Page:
The wire-thin 5-10, 157-pound veteran plays extremely big on the field, taking over the starting corner job in 2013 and making 52 tackles with a whopping 18 broken up passes. Interceptions were a problem, though – he didn’t come up with any. Last year he didn’t make as many stops – coming up with 28 – but he was still a ball-hawker with 17 broken up passes and four picks, doing even more to attack the ball. He’s not afraid to throw his body around, but for a secondary that was hit-of-miss, his worth is as a top corner.

    6. OG James Kristof, Sr.
    The 6-3, 296-pound Third Team All-MAC selection was a decent get for the program, and he’s turning into one of its steadiest blockers. While he’s not massive, he moves well and does a great job for the ground game with good leverage and a nice blast off the ball. Purely a guard, he might have the build of a tackle, but he’s perfect on the left side in the interior.

    7. WR Daniel Braverman, Jr.
    The team’s No. 2 target, the Florida native made 86 catches for 997 yards and six touchdown, while rushing 58 yards and a score, too. Only 164 pounds on his 5-10 frame, he’s not going to outphysical anyone, but he has a knack for getting open and making plays inside or out, coming up with ten catches against both Purdue and Ball State, and topping out with 117 yards against Central Michigan. While he has the speed to get deep, he’s mostly a midrange receiver who’s scores come in bunches, getting into the end zone twice against Idaho, Ball State and Eastern Michigan.

    8. WR/KR Darius Phillips, Soph.
    The 5-10, 179-pound receiver came up with a good season for the passing game, catching 32 passes for 479 yards and two touchdowns, but he made his mark as a kickoff returner, averaging 26.4 yards per try and highlighted by a kick-six against Eastern Michigan. Extremely quick and with decent hands, he showed what he could do for the offense against Toledo, making ten grabs for 121 yards and a touchdowns, but mostly he’s been a complementary receiver – he needs the ball in his hands more.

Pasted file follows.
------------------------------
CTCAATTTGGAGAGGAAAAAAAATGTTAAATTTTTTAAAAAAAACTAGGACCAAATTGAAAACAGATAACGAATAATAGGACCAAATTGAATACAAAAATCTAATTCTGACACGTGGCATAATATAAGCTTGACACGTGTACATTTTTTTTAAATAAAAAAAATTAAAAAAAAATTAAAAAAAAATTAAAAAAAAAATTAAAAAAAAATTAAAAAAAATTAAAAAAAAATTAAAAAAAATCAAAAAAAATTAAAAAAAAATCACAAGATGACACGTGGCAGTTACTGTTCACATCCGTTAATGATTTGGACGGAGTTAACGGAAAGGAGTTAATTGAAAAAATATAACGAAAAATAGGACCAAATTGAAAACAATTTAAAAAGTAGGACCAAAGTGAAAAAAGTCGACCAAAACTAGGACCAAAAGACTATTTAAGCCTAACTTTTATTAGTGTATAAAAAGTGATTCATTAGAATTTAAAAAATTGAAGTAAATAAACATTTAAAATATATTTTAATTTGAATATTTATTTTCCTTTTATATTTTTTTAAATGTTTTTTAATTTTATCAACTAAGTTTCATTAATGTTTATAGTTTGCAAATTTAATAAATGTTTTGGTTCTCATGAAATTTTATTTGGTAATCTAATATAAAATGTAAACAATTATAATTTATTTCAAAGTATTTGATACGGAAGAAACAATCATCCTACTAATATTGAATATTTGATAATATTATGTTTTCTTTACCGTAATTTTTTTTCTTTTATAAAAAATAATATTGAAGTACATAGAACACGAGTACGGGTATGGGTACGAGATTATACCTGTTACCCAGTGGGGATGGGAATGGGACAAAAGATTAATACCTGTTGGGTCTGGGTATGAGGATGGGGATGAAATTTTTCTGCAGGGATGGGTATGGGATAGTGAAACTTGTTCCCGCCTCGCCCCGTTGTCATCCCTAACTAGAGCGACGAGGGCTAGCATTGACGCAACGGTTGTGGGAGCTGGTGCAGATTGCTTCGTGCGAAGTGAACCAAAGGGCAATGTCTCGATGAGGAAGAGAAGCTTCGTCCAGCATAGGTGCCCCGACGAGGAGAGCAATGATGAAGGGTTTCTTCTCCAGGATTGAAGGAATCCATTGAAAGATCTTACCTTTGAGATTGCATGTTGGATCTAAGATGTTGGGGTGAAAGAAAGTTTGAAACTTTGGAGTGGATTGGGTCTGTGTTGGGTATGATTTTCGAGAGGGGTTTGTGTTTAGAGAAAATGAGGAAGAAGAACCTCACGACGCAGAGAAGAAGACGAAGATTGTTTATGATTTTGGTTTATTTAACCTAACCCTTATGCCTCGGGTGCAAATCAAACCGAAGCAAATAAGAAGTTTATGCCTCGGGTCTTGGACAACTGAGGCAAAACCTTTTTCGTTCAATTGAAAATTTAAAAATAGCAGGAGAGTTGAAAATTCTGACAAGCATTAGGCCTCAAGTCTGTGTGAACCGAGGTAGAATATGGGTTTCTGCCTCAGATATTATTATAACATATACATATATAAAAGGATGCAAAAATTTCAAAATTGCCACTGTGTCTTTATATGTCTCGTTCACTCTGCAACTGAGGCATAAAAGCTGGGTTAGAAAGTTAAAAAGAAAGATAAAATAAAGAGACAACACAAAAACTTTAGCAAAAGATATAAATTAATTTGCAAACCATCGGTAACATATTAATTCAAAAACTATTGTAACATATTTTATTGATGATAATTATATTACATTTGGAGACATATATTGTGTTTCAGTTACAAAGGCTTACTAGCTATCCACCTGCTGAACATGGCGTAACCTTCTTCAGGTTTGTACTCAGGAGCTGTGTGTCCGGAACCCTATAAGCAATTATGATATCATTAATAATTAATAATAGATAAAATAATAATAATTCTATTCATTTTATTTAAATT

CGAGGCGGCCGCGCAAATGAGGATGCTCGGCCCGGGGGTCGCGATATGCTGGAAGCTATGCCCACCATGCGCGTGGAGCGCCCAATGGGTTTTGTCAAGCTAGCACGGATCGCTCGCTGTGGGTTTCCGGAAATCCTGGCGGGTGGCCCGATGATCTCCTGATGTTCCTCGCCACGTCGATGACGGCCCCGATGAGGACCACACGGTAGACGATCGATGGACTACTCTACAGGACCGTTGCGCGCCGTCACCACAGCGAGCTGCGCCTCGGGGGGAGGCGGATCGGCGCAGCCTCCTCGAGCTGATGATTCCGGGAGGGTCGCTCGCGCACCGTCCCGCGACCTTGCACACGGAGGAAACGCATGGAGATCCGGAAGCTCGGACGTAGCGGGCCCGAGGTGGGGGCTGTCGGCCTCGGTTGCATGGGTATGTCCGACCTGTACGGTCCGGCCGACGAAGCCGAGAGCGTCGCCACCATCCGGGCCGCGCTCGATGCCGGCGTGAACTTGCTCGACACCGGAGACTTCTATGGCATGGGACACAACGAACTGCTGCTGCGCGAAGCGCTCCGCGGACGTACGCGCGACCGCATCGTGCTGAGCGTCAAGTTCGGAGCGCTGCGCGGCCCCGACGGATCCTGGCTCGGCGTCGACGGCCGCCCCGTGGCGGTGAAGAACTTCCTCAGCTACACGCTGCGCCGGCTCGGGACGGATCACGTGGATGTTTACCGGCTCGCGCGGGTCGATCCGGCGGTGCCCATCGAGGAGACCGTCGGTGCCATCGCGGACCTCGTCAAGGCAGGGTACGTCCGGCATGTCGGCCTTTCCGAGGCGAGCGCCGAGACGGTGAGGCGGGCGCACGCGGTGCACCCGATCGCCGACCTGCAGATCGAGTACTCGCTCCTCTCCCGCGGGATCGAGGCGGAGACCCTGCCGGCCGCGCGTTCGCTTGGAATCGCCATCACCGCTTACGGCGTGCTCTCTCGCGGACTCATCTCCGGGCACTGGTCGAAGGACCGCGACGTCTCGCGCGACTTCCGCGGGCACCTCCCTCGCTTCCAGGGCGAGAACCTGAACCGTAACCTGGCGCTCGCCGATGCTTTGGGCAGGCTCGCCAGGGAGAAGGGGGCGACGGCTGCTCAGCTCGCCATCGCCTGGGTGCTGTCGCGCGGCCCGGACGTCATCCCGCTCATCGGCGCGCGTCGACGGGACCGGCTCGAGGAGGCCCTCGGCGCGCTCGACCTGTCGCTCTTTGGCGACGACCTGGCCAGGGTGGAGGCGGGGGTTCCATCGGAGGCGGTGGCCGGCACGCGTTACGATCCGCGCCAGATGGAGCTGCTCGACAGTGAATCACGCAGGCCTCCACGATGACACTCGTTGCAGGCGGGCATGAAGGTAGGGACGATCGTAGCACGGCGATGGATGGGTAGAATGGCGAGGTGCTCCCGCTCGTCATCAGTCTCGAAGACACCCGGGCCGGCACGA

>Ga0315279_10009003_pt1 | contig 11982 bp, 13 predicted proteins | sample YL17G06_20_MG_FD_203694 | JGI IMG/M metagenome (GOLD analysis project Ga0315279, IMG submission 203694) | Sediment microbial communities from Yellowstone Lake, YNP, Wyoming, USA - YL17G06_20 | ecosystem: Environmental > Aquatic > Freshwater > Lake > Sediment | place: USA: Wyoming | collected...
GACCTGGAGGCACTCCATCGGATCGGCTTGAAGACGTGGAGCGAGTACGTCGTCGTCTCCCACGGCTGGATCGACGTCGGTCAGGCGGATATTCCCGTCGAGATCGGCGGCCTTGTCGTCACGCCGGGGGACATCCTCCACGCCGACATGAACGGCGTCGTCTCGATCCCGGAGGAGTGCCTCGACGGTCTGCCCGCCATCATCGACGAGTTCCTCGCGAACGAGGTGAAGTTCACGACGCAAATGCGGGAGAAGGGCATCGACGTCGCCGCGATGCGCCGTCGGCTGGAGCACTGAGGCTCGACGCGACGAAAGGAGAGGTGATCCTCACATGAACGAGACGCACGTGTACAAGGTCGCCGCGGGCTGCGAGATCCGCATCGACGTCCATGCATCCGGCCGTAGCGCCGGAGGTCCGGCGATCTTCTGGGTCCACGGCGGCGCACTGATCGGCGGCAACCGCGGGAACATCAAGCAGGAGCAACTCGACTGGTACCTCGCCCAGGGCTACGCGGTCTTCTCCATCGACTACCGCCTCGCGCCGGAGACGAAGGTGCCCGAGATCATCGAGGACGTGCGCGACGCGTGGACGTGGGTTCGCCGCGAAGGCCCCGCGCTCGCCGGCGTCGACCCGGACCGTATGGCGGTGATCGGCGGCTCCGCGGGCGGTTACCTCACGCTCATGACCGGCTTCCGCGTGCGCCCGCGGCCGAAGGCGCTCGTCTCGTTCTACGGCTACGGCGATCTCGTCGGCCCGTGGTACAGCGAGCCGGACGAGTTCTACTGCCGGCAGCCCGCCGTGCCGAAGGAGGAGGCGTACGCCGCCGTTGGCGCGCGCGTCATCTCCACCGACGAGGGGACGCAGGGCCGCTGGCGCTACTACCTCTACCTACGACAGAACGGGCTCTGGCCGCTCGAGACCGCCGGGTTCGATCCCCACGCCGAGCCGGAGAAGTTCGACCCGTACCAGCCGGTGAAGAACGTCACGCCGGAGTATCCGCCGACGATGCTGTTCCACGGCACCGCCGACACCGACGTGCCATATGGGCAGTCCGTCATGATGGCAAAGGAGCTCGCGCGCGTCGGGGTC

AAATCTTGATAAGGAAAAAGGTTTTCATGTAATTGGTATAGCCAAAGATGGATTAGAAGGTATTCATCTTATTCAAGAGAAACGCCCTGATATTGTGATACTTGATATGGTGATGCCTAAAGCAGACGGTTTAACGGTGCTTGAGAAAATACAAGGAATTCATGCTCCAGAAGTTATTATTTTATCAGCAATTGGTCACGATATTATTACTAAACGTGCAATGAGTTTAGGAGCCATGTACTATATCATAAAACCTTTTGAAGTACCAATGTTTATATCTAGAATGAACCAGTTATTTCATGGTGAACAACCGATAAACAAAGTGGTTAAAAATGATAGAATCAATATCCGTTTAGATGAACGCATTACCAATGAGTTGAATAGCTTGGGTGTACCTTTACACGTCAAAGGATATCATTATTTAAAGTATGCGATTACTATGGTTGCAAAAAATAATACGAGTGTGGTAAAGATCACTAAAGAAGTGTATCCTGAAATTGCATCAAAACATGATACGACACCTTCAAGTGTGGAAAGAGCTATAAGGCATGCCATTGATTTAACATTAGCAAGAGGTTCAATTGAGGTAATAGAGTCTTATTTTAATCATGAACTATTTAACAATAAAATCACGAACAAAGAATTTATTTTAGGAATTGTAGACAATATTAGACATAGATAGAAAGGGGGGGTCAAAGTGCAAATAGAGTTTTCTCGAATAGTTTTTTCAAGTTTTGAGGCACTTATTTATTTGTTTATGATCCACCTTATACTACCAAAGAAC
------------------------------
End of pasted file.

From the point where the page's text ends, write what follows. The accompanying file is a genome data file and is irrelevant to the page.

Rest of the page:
9. LB Grant DePalma, Sr.
    Very small for a tough linebacker, but very active, the 5-9, 218-pound senior came up with 101 tackles on the year with 2.5 sacks and eight tackles for loss. A walk-on, he’s too small, not quite athletic enough, and doesn’t look the part, but he’s a terror when it comes to coming up with a stop, making ten tackles in three of his first four games, and coming up with 12 against Ohio. Smart, he’s excellent at getting around the ball.

    10. P.J. Schroeder, Sr.

    The veteran kicker might be the best in the MAC this year if he can improve just a wee bit more on his average. As is, he’s not bad coming up with 42.8 yards per kick with 20 of his 58 boots put inside the 20 with a mere two touchbacks. He doesn’t have a huge leg, but he’s rock-solid and consistent.

    Head Coach: P.J. Fleck
    3rd year: 9-16
    Sept. 4 Michigan State
    Sept. 12 at Ga Southern
    Sept. 19 Murray State
    Sept. 26 at Ohio State
    Oct. 3 OPEN DATE
    Oct. 10 Central Michigan
    Oct. 17 at Ohio
    Oct. 24 Miami Univ.
    Oct. 29 at Eastern Mich
    Nov. 5 Ball State
    Nov. 11 Bowling Green
    Nov. 18 at No Illinois
    Nov. 27 at Toledo
    Ten Best WMU Players
    1. RB Jarvion Franklin, Soph.
    2. WR Corey Davis, Jr.
    3. QB Zach Terrell, Jr.
    4. OT Willie Beavers, Sr.
    5. CB Ronald Zamort, Sr.
    6. OG James Kristof, Sr.
    7. WR Daniel Braverman, Jr.
    8. WR/KR Darius Phillips, Soph.
    9. LB Grant DePalma, Sr.
    10. P.J. Schroeder, Sr.